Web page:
According to a new IMF report, China and India will dominate global GDP growth, followed by the US.
China will provide 22.6 percent of global GDP growth, India 12.9 percent, and the US 11.3 percent, according to IMF figures and Bloomberg calculations.
China will contribute roughly twice as much to global growth as the US and India combined. Indonesia, Germany, Turkey, and Japan follow China, India, and the US with less than 3.5 percent of global GDP.
Nearly 75% of global growth will come from 15 nations, with China, India, the US, and Indonesia contributing over 50%.
Global growth is expected to drop from 3.4 percent in 2022 to 2.8 percent in 2023 and 3 percent in 2024. Advanced economies will decline from 2.7 percent in 2022 to 1.3 percent in 2023. In a likely scenario with more financial sector stress, global growth falls to 2.5 percent in 2023 and advanced economy growth falls below 1 percent.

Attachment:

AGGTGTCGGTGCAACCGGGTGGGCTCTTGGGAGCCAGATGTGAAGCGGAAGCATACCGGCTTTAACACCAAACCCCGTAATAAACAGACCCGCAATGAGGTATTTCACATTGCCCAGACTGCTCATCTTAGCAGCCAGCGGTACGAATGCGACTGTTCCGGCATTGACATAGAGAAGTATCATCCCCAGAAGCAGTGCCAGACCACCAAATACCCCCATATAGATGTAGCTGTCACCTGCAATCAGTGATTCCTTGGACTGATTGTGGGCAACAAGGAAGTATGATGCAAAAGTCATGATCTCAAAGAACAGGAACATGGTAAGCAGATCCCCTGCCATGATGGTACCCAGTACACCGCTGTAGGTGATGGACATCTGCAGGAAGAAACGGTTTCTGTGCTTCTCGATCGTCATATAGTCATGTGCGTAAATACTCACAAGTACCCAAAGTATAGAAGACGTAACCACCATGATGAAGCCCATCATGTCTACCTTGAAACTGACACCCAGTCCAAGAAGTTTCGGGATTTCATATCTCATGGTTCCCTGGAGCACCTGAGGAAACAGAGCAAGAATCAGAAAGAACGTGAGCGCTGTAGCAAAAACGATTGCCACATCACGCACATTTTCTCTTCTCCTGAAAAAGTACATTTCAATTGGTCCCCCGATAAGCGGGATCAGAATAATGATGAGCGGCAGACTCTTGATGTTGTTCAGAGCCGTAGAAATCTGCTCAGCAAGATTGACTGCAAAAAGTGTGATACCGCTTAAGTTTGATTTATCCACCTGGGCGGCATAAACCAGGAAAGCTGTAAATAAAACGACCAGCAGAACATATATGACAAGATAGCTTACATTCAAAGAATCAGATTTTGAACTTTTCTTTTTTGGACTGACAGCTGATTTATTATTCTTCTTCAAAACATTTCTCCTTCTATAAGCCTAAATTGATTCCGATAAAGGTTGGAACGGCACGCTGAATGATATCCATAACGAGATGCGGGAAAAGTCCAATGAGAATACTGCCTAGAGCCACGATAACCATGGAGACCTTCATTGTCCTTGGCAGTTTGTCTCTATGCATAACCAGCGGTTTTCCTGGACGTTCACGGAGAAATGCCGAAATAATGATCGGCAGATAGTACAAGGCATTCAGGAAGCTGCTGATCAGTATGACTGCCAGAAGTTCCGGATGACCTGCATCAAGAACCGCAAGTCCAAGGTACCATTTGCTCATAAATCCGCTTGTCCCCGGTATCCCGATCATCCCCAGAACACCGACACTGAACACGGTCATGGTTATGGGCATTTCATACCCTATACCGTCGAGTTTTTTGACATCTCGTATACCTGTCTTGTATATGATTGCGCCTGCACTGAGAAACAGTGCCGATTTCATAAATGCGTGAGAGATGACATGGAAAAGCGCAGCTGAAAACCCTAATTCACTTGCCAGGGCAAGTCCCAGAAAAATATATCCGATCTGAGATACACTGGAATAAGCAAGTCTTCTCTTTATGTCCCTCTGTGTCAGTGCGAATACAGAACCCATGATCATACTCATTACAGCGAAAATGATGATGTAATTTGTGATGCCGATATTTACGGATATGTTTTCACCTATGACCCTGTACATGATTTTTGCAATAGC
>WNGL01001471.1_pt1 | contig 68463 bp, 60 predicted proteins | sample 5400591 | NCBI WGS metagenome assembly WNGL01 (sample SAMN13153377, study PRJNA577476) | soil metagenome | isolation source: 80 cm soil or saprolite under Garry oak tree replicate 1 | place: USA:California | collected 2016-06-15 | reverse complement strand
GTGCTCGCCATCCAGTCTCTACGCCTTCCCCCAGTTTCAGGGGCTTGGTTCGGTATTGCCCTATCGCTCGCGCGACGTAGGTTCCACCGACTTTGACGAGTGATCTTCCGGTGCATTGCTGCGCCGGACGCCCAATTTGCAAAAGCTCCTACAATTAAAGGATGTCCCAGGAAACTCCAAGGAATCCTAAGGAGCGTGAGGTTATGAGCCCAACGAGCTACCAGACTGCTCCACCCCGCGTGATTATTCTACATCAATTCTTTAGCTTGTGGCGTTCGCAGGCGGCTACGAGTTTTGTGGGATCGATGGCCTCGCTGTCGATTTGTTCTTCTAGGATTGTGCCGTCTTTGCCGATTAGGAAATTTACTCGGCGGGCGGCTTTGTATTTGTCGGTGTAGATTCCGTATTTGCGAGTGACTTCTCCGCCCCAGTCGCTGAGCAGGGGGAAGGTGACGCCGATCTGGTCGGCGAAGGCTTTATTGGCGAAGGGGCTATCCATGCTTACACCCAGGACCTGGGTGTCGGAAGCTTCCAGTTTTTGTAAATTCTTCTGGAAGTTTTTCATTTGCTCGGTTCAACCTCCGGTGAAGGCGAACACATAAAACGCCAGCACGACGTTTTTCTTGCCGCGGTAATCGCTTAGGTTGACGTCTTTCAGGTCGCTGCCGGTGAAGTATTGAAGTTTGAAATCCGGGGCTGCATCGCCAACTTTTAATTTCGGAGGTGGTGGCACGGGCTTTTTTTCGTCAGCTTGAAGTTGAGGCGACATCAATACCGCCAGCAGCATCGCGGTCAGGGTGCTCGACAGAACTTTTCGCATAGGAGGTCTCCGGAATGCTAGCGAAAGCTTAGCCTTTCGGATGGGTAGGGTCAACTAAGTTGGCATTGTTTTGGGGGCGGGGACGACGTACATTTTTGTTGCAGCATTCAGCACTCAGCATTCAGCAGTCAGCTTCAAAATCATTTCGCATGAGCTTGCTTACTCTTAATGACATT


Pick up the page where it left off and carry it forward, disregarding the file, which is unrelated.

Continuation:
Cut commodity prices will cut global headline inflation from 8.7 percent in 2022 to 7.0 percent in 2023, but core inflation will fall more slowly. “Most likely, inflation won’t return to target before 2025,” the research concluded.
“Risks to the outlook are heavily skewed to the downside, with hard landing chances rising sharply. Financial sector stress could worsen and contagion might spread, damaging the real economy through a severe decline in financing conditions and forcing central banks to rethink their policies.
Global headline inflation is predicted to drop from 8.7% in 2022 to 7.0 percent in 2023 due to lower commodity prices.
The IMF expects BRICS nations—Brazil, Russia, India, and China—to outperform G-7 nations in growth. In a higher-interest-rate environment, the IMF expects global economy to climb 3% over the next five years. IMF’s worst growth outlook in over 30 years.
The IMF report also examined the failure of Silicon Valley Bank (SVB), Signature Bank, and Silvergate Bank. Concerns were also raised about Credit Suisse’s ongoing issues after its merger with UBS and how sticky inflation has made the global economy more vulnerable to a deeper recession than expected.